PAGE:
Stocks shake off an early slump and head higher

U.S. stocks reversed course and headed higher in afternoon trading as technology and bank stocks rallied.

IBM rose 3.9% after reporting solid results. The company, along with Apple, helped lift the technology sector to lead the broader gains.

Banks led financial stocks higher. BB&T rose 2.9% and SunTrust Banks rose 2.7%. Both reported earnings that easily beat analysts’ estimates.

Medical equipment makers helped health care stocks reverse course after an early loss. Danaher rose 2.4% after reporting solid second quarter financial results. Abbott Laboratories rose 2% and Thermo Fisher rose 1.9%.

Market indexes were down most of the day after Netflix reported a slump in new subscribers that sank its stock and took other communications companies down with it. That sector remained the biggest loser of the day.

Consumer-oriented and energy stocks also fell. Dollar Tree shed 2% and Exxon Mobil lost 1.1%.

Corporate earnings are in full swing and investors have been cautiously assessing results and company statements. Only about 13% of S&P 500 companies have reported, according to FactSet, and analysts expect profits to fall 2.4% overall.

Several other large companies are expected to report results later Thursday, including Microsoft and Capital One Financial. American Express and Schlumberger will release their results on Friday.

The latest round of corporate earnings comes ahead of a highly anticipated Federal Reserve meeting later this month. Investors expect the central bank to cut interest rates for the first time in a decade.

KEEPING SCORE: The S&P 500 index rose 0.4% as of 3 p.m. Eastern time. The Dow Jones Industrial Average edged up 31 points, or 0.1%, to 27,247. It was down as much as 151 earlier. The Nasdaq composite rose 0.3%.

ANALYST’S TAKE: Investors have so far spent the week pulling back as corporate earnings results give them a better picture of the economy. The market has spent much of the year gaining ground, but remains volatile amid economic policy concerns and a lingering trade disputes.

“We’ve been watching the game and now we actually get to see the scorecard,” said Brad McMillan, chief investment officer for Commonwealth Financial Network.

The results so far have reflected financial strength from banks as the broader economy holds up with solid job growth and consumer confidence.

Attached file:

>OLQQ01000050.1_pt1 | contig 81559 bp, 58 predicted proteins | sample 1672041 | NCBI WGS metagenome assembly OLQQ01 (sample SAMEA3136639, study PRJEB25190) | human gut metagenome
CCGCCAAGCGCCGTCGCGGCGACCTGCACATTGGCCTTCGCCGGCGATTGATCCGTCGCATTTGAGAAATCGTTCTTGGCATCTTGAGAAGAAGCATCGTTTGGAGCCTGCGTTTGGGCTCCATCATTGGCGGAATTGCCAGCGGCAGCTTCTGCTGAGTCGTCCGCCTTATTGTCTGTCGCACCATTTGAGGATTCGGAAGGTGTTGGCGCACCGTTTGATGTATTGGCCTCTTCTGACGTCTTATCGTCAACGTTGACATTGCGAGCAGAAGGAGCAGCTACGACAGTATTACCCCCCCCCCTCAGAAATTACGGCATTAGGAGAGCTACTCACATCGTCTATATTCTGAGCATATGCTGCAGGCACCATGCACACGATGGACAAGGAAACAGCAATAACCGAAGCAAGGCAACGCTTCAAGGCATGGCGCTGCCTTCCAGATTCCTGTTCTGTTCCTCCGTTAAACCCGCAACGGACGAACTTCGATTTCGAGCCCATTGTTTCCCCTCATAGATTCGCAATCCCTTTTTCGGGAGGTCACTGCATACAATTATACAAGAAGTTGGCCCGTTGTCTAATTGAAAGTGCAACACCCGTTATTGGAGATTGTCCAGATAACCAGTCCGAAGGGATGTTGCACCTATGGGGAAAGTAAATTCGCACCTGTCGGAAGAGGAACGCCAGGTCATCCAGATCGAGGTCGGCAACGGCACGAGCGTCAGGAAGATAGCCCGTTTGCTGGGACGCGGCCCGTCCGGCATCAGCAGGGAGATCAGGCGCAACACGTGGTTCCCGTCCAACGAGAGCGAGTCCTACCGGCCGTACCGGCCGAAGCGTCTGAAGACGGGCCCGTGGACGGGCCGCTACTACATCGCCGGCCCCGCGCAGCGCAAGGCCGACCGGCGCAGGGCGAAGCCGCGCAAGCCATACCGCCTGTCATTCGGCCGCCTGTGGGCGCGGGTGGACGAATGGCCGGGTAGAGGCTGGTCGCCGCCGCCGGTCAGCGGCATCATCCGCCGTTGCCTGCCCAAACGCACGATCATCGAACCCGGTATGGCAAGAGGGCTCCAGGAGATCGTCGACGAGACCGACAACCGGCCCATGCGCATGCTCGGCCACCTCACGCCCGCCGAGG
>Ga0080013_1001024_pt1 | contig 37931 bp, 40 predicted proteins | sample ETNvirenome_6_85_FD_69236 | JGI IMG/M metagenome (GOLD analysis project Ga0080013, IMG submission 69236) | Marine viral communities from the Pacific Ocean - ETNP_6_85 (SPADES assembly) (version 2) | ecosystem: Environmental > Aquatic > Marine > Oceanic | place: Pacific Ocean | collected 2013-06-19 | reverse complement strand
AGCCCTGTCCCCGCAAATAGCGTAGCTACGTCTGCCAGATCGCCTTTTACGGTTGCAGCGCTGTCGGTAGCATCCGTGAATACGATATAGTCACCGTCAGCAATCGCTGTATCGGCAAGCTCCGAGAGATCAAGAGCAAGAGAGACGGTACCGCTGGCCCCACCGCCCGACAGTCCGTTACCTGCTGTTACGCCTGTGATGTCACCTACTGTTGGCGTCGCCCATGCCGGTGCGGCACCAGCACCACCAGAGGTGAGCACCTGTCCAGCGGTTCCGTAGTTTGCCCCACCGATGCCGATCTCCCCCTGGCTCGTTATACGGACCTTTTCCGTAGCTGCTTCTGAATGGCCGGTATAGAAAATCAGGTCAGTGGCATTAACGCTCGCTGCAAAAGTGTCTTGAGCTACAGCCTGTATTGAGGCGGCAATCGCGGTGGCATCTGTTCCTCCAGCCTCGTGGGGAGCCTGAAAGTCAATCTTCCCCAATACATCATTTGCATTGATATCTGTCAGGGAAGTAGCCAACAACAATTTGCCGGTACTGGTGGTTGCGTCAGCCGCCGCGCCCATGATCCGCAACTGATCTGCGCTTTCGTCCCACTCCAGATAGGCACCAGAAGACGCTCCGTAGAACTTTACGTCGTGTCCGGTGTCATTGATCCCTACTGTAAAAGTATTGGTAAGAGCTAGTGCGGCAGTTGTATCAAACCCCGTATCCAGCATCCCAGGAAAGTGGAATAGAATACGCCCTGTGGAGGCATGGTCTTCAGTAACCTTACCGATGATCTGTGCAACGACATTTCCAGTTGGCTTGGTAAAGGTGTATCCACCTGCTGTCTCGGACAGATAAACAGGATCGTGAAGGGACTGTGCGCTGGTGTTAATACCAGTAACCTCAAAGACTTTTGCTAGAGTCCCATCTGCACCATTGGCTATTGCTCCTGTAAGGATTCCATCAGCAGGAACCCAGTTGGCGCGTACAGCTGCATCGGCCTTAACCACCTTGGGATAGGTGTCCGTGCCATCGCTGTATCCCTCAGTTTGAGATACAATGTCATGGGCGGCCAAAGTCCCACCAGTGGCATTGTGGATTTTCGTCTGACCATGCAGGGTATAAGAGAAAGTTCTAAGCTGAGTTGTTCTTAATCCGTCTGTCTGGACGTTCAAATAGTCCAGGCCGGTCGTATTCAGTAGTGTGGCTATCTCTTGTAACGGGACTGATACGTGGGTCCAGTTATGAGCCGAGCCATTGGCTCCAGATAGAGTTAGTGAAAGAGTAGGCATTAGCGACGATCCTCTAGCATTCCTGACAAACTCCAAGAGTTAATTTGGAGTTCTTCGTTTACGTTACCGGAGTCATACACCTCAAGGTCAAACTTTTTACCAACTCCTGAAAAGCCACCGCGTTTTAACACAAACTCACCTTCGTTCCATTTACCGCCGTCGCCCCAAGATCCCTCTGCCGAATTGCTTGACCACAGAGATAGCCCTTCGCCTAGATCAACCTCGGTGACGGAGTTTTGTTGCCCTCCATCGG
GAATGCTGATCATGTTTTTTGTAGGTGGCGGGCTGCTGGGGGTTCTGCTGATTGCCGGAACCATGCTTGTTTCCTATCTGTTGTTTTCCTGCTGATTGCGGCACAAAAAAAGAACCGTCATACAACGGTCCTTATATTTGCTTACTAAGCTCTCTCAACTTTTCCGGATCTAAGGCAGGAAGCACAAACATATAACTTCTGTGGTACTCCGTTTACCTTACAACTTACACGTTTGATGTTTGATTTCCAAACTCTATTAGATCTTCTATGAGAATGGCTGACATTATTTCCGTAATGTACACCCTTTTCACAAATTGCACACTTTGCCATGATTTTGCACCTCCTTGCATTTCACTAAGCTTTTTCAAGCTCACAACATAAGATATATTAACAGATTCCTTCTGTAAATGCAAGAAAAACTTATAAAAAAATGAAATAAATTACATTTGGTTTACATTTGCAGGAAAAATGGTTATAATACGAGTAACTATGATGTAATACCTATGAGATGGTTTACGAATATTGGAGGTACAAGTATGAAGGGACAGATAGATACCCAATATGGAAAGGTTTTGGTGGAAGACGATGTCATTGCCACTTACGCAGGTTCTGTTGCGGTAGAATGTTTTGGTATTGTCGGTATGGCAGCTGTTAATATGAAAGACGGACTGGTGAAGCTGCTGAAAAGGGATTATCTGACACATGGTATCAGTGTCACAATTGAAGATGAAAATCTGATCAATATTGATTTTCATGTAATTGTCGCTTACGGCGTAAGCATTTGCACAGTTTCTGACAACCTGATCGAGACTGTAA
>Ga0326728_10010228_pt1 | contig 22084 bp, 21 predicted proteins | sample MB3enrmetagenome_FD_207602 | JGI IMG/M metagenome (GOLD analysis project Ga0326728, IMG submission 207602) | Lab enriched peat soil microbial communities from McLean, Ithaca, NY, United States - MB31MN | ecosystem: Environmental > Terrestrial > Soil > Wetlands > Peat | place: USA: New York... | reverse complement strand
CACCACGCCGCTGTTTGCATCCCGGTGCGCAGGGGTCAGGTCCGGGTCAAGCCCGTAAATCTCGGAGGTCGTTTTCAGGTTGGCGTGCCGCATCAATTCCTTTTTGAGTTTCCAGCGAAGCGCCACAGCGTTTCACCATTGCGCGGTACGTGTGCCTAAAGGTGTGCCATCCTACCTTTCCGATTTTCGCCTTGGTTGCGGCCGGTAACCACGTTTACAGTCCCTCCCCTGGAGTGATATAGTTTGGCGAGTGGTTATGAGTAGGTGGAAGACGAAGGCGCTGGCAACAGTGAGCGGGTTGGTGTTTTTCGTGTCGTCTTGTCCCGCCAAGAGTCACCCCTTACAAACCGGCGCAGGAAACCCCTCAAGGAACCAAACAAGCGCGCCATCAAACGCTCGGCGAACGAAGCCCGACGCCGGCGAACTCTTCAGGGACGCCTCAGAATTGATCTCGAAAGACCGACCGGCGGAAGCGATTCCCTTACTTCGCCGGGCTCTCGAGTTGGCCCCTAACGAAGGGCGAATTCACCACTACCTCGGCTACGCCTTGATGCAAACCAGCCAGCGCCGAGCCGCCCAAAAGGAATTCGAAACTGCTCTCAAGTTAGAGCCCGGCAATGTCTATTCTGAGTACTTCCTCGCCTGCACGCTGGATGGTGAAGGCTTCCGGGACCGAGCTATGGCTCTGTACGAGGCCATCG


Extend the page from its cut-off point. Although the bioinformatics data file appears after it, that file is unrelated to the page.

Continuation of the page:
“The consumers are still making things happen out there and it’s showing up in the earnings to a surprising degree,” he said.

THE BIGGER PICTURE: The market is still on track for a weekly loss despite the S&P 500 hitting a record high close on Monday. Stocks have been volatile throughout the week and have been mostly lower since Tuesday.

The decline so far this week has barely dented yearly gains. The S&P 500 is still up 19% for the year, while the Nasdaq is still holding on to 23% in gains. The Dow is up 16% for the year.

CHUGGING ALONG: Union Pacific rose 5.1% after the railroad operator reported profit growth and beat Wall Street forecasts despite hauling less freight. The company cut expenses by 7% during the quarter as shipments fell amid ongoing trade disputes. On Wednesday, rival CSX cut its revenue forecast as it deals with a slowdown in shipments.

SHRINKING STREAM: Netflix dropped plunged 10.3% in heavy trading after the streaming service suffered a dramatic slowdown in subscriber growth during the second quarter. The slowdown could mean trouble as the company faces a new wave of competition this year when both Walt Disney and Apple plan to launch their own video streaming services.

LIGHTING UP: Philip Morris rose 8.9% after the cigarette maker raised its profit forecast for the year following a solid second quarter. The maker of Marlboro and other brands reported lower cigarette shipments during the quarter, but saw a surge in electronic cigarette sales. Both profit and revenue beat analysts’ forecasts.

MISSING PARTS: Genuine Parts fell 4.1% after the maker of automotive parts reported weak second quarter financial results and trimmed its profit outlook. The company said it is experiencing weaker demand in Europe.